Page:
Goals Soccer Centres plc is a UK based operator of five-a-side soccer facilities with 44 sites. 43 are in the UK and 1 is in Los Angeles and all are leased on long term leases from local municipalities. The company is run by the founder, who pioneered commercial five-a-side soccer in the UK and is currently one of the largest holders with 7.9% of the company's stock.
Multiple short term problems have been obscuring the durable earnings power of this business. These issues are resolving and we think EBITDA will increase 33% between now and the end of 2015. This will allow deleveraging and further growth at high returns on capital. As a result, we expect an IRR of close to 30% on the position through 2015 with no increase in the company's EV/EBITDA rating and potentially attractive continuing growth thereafter.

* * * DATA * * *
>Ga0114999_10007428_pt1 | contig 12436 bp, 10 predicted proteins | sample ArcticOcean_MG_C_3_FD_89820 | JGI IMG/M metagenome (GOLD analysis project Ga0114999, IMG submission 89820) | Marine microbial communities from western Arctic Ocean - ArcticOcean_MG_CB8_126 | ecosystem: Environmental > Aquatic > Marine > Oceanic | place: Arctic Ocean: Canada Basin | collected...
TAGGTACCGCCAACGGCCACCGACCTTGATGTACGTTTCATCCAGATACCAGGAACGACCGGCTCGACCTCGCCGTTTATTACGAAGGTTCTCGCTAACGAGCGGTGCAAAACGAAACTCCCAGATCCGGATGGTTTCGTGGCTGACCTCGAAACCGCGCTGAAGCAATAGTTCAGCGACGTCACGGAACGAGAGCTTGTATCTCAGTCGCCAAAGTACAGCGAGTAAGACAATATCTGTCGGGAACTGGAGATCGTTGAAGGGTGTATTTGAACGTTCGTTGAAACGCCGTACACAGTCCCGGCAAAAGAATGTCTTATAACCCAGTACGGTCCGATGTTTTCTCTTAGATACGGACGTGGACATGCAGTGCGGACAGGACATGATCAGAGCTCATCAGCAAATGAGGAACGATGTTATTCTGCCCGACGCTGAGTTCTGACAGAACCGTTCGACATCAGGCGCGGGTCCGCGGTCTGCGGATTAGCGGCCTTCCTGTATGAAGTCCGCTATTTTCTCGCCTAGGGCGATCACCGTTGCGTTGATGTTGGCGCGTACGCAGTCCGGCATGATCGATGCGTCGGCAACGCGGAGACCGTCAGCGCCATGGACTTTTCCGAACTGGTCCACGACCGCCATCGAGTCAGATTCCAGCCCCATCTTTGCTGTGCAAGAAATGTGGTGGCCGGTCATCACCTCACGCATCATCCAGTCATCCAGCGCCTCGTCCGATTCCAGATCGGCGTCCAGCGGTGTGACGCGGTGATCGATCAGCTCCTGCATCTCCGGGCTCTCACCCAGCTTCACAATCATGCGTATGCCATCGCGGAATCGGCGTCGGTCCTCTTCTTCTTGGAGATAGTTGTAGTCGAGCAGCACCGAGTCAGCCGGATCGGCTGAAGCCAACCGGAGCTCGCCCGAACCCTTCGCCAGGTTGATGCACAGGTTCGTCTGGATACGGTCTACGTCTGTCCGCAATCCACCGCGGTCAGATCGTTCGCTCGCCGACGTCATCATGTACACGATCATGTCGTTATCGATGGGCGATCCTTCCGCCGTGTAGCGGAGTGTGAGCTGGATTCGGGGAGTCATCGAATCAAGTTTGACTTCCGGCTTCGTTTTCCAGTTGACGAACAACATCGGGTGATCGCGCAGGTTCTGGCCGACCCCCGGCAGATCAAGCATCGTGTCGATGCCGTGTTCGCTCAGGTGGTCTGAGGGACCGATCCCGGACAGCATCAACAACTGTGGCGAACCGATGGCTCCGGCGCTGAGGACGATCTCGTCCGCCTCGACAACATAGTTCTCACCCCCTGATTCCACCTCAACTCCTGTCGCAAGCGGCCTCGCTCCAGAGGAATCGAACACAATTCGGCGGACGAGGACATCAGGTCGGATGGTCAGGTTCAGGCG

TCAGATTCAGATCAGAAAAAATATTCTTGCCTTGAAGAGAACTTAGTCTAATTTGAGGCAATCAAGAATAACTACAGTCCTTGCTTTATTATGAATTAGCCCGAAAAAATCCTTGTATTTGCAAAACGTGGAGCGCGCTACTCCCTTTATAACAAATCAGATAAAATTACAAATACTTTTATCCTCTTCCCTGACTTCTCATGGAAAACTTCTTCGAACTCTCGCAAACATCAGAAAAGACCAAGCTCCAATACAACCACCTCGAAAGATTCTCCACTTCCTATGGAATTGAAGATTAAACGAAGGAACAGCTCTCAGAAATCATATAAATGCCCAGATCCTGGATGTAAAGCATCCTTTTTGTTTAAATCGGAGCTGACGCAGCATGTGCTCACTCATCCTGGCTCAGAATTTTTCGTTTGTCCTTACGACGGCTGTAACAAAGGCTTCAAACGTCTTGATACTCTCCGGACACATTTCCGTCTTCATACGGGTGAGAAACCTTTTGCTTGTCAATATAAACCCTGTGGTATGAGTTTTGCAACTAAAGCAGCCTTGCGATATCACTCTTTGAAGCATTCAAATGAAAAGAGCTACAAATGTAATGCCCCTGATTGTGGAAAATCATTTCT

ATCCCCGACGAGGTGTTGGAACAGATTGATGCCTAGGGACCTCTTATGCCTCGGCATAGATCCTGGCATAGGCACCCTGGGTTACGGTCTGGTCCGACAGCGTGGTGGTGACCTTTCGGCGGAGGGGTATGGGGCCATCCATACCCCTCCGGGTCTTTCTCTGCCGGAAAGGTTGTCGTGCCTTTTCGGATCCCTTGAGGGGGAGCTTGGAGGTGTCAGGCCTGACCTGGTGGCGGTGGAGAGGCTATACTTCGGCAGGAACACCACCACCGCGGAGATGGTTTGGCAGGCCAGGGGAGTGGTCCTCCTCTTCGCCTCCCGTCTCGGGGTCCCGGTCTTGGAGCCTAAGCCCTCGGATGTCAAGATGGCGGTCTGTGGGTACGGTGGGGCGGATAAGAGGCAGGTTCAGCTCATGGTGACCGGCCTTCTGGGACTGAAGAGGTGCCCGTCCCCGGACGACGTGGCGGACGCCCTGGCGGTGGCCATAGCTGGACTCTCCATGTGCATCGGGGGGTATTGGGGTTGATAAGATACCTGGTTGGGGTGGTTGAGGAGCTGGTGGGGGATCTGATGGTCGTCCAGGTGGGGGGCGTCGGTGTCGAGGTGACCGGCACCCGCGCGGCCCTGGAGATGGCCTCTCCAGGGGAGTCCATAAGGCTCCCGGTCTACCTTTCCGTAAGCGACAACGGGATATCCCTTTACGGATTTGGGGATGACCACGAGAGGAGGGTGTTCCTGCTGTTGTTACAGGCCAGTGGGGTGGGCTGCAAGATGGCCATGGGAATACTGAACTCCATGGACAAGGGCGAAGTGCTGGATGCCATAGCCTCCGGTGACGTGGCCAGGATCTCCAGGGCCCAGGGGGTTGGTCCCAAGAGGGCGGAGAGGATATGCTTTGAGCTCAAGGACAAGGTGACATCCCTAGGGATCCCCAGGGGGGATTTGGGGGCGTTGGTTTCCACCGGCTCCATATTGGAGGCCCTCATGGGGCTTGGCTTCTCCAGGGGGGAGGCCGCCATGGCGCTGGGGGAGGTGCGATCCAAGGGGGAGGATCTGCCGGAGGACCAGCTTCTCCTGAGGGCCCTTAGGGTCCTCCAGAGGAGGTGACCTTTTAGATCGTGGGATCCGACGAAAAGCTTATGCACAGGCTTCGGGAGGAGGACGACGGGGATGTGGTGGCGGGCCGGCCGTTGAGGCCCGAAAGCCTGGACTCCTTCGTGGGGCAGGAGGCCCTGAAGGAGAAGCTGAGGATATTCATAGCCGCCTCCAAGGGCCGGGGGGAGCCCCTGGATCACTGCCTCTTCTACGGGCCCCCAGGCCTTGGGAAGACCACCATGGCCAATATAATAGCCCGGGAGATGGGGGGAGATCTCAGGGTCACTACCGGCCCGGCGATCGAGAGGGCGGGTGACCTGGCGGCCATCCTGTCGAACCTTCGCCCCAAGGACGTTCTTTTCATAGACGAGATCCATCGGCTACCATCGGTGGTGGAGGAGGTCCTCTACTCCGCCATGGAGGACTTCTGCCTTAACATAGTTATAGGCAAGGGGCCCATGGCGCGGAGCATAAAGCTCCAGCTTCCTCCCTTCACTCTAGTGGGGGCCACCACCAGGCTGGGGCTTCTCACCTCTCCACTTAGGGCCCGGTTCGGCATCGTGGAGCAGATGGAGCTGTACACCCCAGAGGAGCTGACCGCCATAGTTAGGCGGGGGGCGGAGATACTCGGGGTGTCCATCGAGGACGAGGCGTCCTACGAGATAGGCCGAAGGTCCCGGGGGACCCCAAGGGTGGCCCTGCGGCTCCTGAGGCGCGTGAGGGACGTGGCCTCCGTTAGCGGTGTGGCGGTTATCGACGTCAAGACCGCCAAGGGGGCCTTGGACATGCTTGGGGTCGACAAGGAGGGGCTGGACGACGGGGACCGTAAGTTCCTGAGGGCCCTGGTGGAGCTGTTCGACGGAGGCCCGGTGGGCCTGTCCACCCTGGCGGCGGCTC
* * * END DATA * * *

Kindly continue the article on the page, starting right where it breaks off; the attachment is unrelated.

We began looking at it after the stock suffered when shareholders rejected a private equity bid in July 2012 and instead undertook a placing in September 2012 to pay down debt, which had grown significantly to a peak of 4.5x EBITDA due to site rollout and one off factors that were depressing earnings.
These factors included:
1. A large pipeline of immature sites that price at up to a 25% discount to mature sites for the first five years of their existence.
2. Significant weather related disruptions in soccer play as the UK has had the worst winter in the previous 50 years each of the last 3 years (with each one obviously worse than the last).
3. The effects of the recession, which were disproportionately felt by the young men who are Goals's prime customers. This had the biggest effect on their ancillary revenues from bar use and birthday/corporate parties rather than regular game play.
4. An increase in sales taxes that raised taxes from 0% to 20% on league soccer games that was applied in 2011. Goals absorbed half of this and passed half to the customers. This tax increase was subsequently fully overturned on appeal in September 2012.
We expect net debt to be below 3.0x EBITDA by year end due to debt paydown and higher earnings, and this will enable them to resume expansion. Three sites are already underway.
Business Description and Competitive Position